The Multimedia over Coax Alliance (MoCA) has, as expected, announced the ratification of MoCA 2.0, a version of the speedy home-networking platform that promises a 400-Mbit/s Basic mode and an 800-Mbit/s Enhanced mode.
The organization revealed those speeds and its theoretical PHY rates (700 Mbit/s and 1.4 Gbit/s for the basic and enhanced modes, respectively) at last November's TelcoTV show in Orlando, Fla. The 1.1 version of MoCA can handle net throughputs of 175 Mbit/s, and a PHY rate of 270 Mbit/s. (See MoCA 2.0 'Enhanced' Mode Target: 800 Mbit/s.)
MoCA is juicing up speeds by employing higher levels of modulation and expanding operating channel bandwidth to 100MHz from the current 50MHz. The Enhanced mode is achieved by bonding together two 100MHz channels. (See MoCA Ratifies 2.0 Specs .)
One previously undisclosed wrinkle is a Turbo mode for point-to-point connections between two MoCA 2.0 devices on the home network. When Turbo kicks in, the Basic MoCA 2.0 mode can do 500 Mbit/s of net throughput, while Enhanced mode pushes the needle to 1 Gbit/s, according to the Association.
MoCA isn't saying much about which applications will require such speeds, but Verizon Communications Inc., still the biggest user of the technology, suggested almost three years ago that the telco would need MoCA to support about 400 Mbit/s to suit its future needs. MoCA president (and Comcast Corp. exec) Charlie Cerino insists the throughputs supported by the 1.1 version can handle the multimedia home networking requirements of today, while MoCA 2.0 offers vendors a platform for future products that will likely require heavier bandwidth loads. (See Verizon: MoCA Needs Some Speed.)
"We're positioning 2.0 as a roadmap [technology]," Cerino says.
MoCA 2.0, as also revealed last November, will take on a greener posture by sporting two low-power modes -- sleep and standby -- and is designed to be compatible with gear based on MoCA 1.0 and 1.1 specs. The 2.0 version will also support midrange frequencies from the start. MoCA recently added that capability to its 1.1 spec to accommodate DirecTV Group Inc. as the satellite-TV giant prepared to get its multiroom DVR off the ground. (See MoCA Takes Spectrum Down a Notch.)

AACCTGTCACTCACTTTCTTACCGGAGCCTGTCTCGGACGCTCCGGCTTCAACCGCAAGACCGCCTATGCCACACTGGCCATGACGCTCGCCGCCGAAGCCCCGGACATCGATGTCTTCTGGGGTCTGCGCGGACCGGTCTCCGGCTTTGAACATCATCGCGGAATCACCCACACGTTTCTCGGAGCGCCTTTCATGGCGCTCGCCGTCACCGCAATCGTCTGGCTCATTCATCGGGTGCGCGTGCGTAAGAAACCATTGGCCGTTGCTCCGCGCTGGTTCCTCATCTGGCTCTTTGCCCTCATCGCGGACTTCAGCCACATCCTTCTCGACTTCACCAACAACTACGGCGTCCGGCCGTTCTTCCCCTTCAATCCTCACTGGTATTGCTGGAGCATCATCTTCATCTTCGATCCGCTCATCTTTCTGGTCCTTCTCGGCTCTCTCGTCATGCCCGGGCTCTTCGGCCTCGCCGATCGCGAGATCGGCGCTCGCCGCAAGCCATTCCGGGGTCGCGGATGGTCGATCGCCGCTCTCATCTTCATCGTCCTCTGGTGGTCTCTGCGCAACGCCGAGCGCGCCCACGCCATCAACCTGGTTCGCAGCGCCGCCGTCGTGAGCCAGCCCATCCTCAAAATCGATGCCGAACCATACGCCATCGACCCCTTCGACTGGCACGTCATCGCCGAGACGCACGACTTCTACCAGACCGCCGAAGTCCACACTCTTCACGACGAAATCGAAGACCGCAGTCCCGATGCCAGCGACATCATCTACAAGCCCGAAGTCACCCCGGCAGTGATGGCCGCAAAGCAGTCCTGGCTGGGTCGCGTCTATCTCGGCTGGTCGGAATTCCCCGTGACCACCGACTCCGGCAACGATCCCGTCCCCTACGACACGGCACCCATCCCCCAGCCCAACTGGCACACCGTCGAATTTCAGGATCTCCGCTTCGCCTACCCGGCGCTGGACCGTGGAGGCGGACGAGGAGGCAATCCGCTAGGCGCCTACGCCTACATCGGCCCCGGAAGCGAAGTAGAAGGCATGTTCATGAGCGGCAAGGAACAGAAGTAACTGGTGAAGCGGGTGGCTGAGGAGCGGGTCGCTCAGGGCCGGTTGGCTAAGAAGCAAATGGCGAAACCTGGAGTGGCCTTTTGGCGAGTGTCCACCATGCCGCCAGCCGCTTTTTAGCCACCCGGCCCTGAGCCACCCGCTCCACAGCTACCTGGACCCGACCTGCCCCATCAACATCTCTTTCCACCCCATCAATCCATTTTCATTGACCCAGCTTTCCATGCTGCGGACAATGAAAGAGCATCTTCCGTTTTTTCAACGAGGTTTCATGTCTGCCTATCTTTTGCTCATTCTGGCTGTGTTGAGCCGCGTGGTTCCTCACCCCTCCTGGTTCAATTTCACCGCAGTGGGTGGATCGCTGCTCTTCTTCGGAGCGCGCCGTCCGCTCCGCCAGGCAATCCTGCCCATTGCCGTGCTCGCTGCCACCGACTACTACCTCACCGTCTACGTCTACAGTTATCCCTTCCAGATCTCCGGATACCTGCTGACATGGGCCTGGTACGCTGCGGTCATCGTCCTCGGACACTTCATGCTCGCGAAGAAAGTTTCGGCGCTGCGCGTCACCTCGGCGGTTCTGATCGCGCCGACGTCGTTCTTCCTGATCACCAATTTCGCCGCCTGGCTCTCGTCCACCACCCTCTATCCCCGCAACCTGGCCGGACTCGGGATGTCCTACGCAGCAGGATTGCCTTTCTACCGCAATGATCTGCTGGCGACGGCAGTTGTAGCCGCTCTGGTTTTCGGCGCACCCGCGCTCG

About 35 million MoCA chips/nodes have been shipped. DirecTV, Cox Communications Inc., Comcast, Time Warner Cable Inc., and of course Verizon are major service providers that have also adopted MoCA. Liberty Global Inc., a company that operates cable systems in Europe and other areas outside the US, intends to use MoCA in a new line of advanced set-top gateways. (See Cox Guides Tru2way Forward, Liberty Global Reveals IP Gateway Partners, and MoCA Eyes Europe.)
Ratification of MoCA 2.0 comes hard on the heels of the same for G.hn, an International Telecommunication Union (ITU) standard that's expected to hit net throughputs in the neighborhood of 700 Mbit/s and work on home-side coax, phone lines, and power lines. (See G.hn Gets Approved.)
Vendors chip away
But chips based on G.hn and MoCA 2.0 chips won't start showing up until months after these recent standard ratifications.
Entropic Communications Inc., which has shipped more than 30 million MoCA 1.0/1.1 chips, confirmed that it expects to have MoCA 2.0 units in production by the second half of 2011, with 2012 viewed as the devices' first volume year.
Broadcom Corp recently introduced its MoCA 1.1 chipset, giving Entropic a not-so-trivial competitor. Broadcom, however, has not revealed when it might introduce any chips for MoCA 2.0. (See Broadcom Stirs Up Trouble for Entropic .)
â€” Jeff Baumgartner, Site Editor, Light Reading Cable